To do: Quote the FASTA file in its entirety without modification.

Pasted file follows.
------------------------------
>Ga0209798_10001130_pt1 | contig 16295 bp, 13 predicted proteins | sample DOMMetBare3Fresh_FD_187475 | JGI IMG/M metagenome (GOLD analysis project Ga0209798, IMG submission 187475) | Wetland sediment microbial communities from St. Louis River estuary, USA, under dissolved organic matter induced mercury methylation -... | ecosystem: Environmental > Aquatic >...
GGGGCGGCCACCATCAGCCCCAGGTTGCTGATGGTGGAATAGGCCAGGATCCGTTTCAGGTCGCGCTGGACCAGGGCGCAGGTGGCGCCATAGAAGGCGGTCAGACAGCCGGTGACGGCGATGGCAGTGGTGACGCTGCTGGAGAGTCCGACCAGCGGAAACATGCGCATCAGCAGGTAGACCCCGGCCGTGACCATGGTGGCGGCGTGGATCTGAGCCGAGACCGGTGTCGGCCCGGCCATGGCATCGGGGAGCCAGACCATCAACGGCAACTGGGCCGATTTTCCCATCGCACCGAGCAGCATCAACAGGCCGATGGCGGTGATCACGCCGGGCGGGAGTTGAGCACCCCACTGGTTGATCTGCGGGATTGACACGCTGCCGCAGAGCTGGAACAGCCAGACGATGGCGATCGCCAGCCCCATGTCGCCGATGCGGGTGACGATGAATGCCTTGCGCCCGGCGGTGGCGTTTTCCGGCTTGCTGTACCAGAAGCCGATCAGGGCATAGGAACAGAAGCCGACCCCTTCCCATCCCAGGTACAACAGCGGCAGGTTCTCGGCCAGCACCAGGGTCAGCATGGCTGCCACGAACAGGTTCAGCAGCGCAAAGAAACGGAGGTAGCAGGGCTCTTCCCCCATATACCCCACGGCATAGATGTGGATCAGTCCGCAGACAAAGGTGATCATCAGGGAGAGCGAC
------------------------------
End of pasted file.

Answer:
>Ga0209798_10001130_pt1 | contig 16295 bp, 13 predicted proteins | sample DOMMetBare3Fresh_FD_187475 | JGI IMG/M metagenome (GOLD analysis project Ga0209798, IMG submission 187475) | Wetland sediment microbial communities from St. Louis River estuary, USA, under dissolved organic matter induced mercury methylation -... | ecosystem: Environmental > Aquatic >...
GGGGCGGCCACCATCAGCCCCAGGTTGCTGATGGTGGAATAGGCCAGGATCCGTTTCAGGTCGCGCTGGACCAGGGCGCAGGTGGCGCCATAGAAGGCGGTCAGACAGCCGGTGACGGCGATGGCAGTGGTGACGCTGCTGGAGAGTCCGACCAGCGGAAACATGCGCATCAGCAGGTAGACCCCGGCCGTGACCATGGTGGCGGCGTGGATCTGAGCCGAGACCGGTGTCGGCCCGGCCATGGCATCGGGGAGCCAGACCATCAACGGCAACTGGGCCGATTTTCCCATCGCACCGAGCAGCATCAACAGGCCGATGGCGGTGATCACGCCGGGCGGGAGTTGAGCACCCCACTGGTTGATCTGCGGGATTGACACGCTGCCGCAGAGCTGGAACAGCCAGACGATGGCGATCGCCAGCCCCATGTCGCCGATGCGGGTGACGATGAATGCCTTGCGCCCGGCGGTGGCGTTTTCCGGCTTGCTGTACCAGAAGCCGATCAGGGCATAGGAACAGAAGCCGACCCCTTCCCATCCCAGGTACAACAGCGGCAGGTTCTCGGCCAGCACCAGGGTCAGCATGGCTGCCACGAACAGGTTCAGCAGCGCAAAGAAACGGAGGTAGCAGGGCTCTTCCCCCATATACCCCACGGCATAGATGTGGATCAGTCCGCAGACAAAGGTGATCATCAGGGAGAGCGAC